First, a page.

Pivot tables are the fastest, easiest way to make sense of your data, and they’re easier than you think. In this post, I’ll show you how to insert a pivot table and then drag and drop variables to find patterns in your spreadsheet.
Step 1: Insert a Pivot Table
The first step is inserting a pivot table from scratch. Click on the cell in the upper left-hand corner of your tabular data. In this case, we would click on cell A5 because that cell is the upper left-most cell this table. Then, go to the Insert tab and click Pivot Table.
Step 2: Rename Your Sheet to Stay Organized
Your pivot table will appear in a new sheet. To keep my workbook clutter-free, I give each sheet a descriptive name. Rename your new pivot table sheet (something easy like “pivot” is fine) by right-clicking on the sheet and clicking on Rename Sheet.
Step 3: Explore the Pivot Table Fields
Now, let’s take a closer look at that pivot table that popped up in your new sheet.
In our original data sheet (named Pivot Table Data in my example), the columns are named Employee, Gender, Age, Industry Experience, and State.
Next, let’s check out the pivot table’s sheet (named Pivot Table in my example). Some of the important pivot table features appear along the right side of my screen. The boxes say Pivot Table Fields, Filters, Columns, Rows, and Values.
The Pivot Table Fields box, in the upper right, contains all the variables that we get to play around with. Notice how each of the columns of data from our Pivot Table Data sheet show up here: Employee, Gender, Age, Industry Experience, and State.
Step 4: Drag and Drop Variables
Now, on to the fun part, dragging and dropping variables! This feature is what makes a pivot table a pivot table.
Let’s start with simple math: Figuring out how many males and how many females are listed in our spreadsheet.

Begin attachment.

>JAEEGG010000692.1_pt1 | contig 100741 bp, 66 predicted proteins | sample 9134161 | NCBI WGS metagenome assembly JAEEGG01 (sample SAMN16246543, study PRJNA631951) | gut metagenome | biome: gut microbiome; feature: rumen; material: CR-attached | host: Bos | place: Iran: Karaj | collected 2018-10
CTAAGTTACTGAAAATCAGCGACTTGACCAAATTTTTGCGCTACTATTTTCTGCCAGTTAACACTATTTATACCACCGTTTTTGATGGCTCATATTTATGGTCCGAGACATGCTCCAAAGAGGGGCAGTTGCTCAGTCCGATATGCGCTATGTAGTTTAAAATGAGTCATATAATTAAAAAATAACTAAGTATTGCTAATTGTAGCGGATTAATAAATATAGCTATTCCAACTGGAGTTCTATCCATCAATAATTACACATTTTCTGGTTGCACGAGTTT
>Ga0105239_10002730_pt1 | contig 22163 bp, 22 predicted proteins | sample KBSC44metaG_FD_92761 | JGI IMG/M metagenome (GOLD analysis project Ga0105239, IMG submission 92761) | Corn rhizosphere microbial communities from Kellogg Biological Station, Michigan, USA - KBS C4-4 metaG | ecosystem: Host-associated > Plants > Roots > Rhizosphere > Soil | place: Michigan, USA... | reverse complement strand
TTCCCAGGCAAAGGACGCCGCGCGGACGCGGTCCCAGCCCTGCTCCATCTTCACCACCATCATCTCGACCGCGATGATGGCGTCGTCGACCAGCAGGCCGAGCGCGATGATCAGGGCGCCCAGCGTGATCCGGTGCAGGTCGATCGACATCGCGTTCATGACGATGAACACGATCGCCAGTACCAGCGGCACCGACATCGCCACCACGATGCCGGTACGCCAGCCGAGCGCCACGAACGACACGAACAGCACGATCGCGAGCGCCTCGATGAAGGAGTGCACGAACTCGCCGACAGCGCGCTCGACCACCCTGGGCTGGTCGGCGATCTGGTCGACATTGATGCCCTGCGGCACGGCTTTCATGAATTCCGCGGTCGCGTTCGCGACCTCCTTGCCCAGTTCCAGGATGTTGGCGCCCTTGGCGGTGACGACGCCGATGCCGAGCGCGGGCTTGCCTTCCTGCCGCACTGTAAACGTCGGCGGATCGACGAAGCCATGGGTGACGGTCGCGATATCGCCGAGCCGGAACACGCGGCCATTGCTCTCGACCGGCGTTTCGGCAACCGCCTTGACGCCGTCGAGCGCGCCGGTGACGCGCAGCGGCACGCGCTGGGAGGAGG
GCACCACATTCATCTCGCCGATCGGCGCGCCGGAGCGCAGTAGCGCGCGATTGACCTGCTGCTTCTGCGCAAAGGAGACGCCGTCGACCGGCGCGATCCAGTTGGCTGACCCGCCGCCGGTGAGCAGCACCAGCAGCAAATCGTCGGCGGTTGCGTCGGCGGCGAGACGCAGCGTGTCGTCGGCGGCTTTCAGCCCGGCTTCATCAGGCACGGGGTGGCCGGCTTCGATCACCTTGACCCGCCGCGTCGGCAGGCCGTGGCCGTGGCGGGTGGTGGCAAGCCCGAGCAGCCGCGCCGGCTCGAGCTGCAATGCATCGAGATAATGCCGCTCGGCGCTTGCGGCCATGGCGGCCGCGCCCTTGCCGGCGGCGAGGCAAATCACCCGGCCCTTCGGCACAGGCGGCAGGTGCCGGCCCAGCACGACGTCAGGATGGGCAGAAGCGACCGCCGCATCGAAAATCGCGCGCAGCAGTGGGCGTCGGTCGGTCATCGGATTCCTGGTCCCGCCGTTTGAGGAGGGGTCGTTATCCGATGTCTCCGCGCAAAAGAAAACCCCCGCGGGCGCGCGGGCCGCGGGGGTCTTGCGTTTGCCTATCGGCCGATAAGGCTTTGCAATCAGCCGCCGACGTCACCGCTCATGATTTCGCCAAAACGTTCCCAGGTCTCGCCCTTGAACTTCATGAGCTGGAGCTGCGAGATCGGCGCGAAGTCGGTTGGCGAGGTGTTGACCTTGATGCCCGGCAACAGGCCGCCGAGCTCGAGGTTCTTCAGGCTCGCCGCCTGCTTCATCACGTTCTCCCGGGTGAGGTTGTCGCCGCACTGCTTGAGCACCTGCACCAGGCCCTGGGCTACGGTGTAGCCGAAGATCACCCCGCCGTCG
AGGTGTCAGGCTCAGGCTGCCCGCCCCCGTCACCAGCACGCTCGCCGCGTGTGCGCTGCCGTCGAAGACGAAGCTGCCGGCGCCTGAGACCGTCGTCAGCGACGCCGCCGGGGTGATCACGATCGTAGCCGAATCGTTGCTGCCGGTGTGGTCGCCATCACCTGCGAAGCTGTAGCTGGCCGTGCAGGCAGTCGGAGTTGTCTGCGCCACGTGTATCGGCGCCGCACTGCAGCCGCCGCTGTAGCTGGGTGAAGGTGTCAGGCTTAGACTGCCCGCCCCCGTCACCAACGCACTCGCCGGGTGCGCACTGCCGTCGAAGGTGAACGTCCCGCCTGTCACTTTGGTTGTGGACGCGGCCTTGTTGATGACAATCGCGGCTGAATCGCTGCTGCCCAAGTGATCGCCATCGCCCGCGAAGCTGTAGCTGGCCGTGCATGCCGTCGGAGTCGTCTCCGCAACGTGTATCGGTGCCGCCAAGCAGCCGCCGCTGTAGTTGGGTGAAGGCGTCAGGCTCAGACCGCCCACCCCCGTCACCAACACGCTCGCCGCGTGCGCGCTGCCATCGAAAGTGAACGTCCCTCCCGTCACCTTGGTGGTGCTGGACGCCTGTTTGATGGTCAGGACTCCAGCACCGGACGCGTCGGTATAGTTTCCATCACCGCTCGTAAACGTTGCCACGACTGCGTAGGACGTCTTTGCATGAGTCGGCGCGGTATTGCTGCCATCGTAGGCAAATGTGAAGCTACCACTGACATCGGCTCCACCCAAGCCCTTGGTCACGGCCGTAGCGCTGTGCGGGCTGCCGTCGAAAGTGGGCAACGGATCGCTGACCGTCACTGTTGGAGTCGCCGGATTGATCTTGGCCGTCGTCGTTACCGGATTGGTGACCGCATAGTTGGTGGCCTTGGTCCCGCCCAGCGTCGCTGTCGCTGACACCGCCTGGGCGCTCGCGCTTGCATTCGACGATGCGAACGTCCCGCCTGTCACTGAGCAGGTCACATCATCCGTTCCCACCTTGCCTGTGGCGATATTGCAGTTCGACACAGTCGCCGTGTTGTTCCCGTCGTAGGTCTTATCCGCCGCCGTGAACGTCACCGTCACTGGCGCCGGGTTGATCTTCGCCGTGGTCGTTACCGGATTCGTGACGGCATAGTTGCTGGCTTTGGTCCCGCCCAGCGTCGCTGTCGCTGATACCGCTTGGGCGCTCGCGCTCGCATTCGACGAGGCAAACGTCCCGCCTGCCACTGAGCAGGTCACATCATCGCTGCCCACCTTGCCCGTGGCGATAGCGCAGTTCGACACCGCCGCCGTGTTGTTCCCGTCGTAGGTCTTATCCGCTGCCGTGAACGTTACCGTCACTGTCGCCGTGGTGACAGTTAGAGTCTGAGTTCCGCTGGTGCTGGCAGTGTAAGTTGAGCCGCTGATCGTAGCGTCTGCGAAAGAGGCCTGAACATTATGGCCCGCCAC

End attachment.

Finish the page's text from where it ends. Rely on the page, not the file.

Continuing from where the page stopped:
Click on Gender in the Pivot Table Fields list and drag it downwards into the Rows box. The pivot table, located off to the left in the main spreadsheet area, will say Row Labels, Female, Male, and Grand Total. It’s starting to build a table for us, which will eventually contain tallies of males and females.
Then, drag Gender into the Columns box. Watch how the table pivots, or switches from rows to columns accordingly. Now, Female and Male are listed across the top of the table rather than down the side.
Let’s figure out how many males and females are in the dataset. We’ve got the outline of our table but we need to fill in the body of the table with the actual tallies.
Watch below as I drag Employee into the Values box. The pivot table on the left-hand side of my screen will automatically update to show that there are 6 female employees and 4 male employees in my spreadsheet.
On to the really, really fun part: cross tabulations! Cross tabulations, or crosstabs for short, is a fancy way of saying that pivot tables give us the ability to stack multiple variables on top of each other. Figuring out how many males and how many females are in our spreadsheet is a good starting point, but crosstabs let us dig even deeper into the information.
Watch as I drag the State variable from the Pivot Table Fields box into the Columns box. The Gender categories (Female and Male) are listed along the left side of my table and the State categories (DC, MD, and VA) are listed along the top of my table.
The inner body of the table shows how many people fall into each category. For example, there are 3 females who live in DC, 3 males who live in DC, 1 female who lives in Virginia, 1 male who lives in Virginia, and 2 females who live in Maryland.
The Grand Total section reminds us that we’re talking about 10 people altogether.